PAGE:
Right so : Dublin was founded by Vikings and was Norse speaking for 200 yrs+ so signposts Should be re-named in Norse/ English.
And New York state was Mohawk speaking for a long time- so the subway signs should be renamed in Mohawk/ English.
SIGH. I really get fed up of this nonsense- Billions have been spent on promoting the Irish language to people of regions like Dublin, whose first language it Never was…
Money the health service Badly needs. And it still goes on. On the day the country finally imploded.

PS I do love the word ‘Gaeliban’ - with all that it implies- deserves to get into a dictionary of modern English.

Ella said...

@Bernd - LOL here, I agree the idea that Peig is modern is well very bad and even somewhere very sad. If you are part of the Gaeliban as GM puts it, well perhaps Peig is contemporary.

The only modern writer of the Irish language that I've heard of is Cathal O'Searcaigh and then only because of his (mis)behaviour in Nepal. I've attached a couple of links for your perusal. Oh and to think that his literary offerings as Gaeilge are on the leaving certificate syllabus beggars belief.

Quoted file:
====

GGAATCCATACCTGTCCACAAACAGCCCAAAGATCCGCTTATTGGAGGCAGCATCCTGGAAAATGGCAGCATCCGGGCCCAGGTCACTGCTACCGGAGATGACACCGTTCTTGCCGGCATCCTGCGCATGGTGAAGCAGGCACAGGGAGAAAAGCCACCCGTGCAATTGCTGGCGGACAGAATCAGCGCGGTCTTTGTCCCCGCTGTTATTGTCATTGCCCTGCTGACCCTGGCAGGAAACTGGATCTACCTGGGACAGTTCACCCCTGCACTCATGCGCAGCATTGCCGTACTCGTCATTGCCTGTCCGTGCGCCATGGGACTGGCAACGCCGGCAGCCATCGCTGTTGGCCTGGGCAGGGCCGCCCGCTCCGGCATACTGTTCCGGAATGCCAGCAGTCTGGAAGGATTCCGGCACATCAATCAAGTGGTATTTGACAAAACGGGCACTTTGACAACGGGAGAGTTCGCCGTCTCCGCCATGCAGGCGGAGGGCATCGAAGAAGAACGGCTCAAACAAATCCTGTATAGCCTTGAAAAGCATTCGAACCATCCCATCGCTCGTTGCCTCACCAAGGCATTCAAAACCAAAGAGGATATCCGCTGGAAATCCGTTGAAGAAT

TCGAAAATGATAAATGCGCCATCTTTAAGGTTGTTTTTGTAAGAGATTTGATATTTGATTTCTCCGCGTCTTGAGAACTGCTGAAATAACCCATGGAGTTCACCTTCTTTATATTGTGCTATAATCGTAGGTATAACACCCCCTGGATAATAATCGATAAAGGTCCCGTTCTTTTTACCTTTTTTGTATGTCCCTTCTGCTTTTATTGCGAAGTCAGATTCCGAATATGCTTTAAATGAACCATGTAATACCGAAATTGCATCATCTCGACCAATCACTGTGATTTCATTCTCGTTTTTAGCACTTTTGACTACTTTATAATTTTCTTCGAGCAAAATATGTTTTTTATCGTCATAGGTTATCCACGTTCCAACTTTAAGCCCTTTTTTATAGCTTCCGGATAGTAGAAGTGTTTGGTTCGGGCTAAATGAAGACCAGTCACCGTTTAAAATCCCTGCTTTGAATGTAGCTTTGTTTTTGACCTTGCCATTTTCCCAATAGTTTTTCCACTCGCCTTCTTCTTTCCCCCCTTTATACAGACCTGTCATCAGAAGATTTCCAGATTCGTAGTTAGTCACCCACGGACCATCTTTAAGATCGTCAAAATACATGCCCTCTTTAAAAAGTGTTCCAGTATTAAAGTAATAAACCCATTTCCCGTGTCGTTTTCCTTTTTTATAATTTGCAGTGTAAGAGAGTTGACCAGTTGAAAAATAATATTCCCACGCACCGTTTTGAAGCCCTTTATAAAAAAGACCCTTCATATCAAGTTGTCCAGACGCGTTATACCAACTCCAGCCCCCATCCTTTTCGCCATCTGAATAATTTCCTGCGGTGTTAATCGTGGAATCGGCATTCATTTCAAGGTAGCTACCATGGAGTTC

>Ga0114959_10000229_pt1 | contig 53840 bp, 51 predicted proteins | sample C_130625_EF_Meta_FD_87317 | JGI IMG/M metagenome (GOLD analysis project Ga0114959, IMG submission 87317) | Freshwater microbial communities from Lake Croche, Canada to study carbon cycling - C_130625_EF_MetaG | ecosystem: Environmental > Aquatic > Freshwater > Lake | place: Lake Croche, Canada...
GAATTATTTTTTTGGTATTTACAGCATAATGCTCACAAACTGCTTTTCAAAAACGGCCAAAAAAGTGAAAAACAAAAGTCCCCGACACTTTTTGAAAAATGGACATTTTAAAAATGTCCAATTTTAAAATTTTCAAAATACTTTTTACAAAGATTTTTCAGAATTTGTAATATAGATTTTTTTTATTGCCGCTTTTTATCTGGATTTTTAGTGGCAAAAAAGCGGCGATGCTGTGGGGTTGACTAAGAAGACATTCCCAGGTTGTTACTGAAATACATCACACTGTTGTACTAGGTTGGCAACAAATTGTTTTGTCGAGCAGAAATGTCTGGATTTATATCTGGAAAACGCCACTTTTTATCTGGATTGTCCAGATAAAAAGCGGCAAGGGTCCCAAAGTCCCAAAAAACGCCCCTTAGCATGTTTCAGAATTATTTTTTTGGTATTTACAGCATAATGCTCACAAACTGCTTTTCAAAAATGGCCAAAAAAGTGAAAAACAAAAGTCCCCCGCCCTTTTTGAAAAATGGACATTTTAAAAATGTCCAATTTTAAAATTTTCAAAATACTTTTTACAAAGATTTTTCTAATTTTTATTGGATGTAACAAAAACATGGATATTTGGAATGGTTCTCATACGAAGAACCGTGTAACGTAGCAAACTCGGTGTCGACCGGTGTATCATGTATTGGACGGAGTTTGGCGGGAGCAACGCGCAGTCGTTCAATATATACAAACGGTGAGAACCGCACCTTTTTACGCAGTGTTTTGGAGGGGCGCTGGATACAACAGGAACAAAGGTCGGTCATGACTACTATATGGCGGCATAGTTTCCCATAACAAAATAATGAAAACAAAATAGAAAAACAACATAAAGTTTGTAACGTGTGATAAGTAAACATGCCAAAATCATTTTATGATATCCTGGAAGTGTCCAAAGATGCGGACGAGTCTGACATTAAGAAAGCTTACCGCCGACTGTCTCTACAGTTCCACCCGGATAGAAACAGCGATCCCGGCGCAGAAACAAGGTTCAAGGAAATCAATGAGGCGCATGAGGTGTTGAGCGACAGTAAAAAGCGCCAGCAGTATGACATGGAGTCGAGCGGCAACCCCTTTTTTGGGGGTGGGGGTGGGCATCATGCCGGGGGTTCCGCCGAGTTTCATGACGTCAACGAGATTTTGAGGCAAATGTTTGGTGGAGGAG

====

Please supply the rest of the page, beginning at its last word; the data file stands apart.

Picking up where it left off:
http://www.independent.ie/national-news/boys-were-damaged-by-sex-trysts-with-poet-1286378.html

http://www.independent.ie/national-news/im-no-sex-tourist-says-poet-o-searcaigh-1858532.html

Dakota said...

And there was I thinking you'd have a big fat photo of mrs H swimming in her new cash? The only signs needed are the ones to the ports. Gaelic lettering may as well be obscure Uzbec as far as many tourists are concerned. Most of them are sophisticated enough to know that mrs Peigggg was the only one to speak it.

Carlos the Jackal said...

I am all for legible signs in gaelic in those areas where it is the vernacular....I think that would save the country a shedload of money. In fact maybe those tiny areas should secede and form their own state if they feel so strongly about the language instead of trying to impose their will on the rest of the country.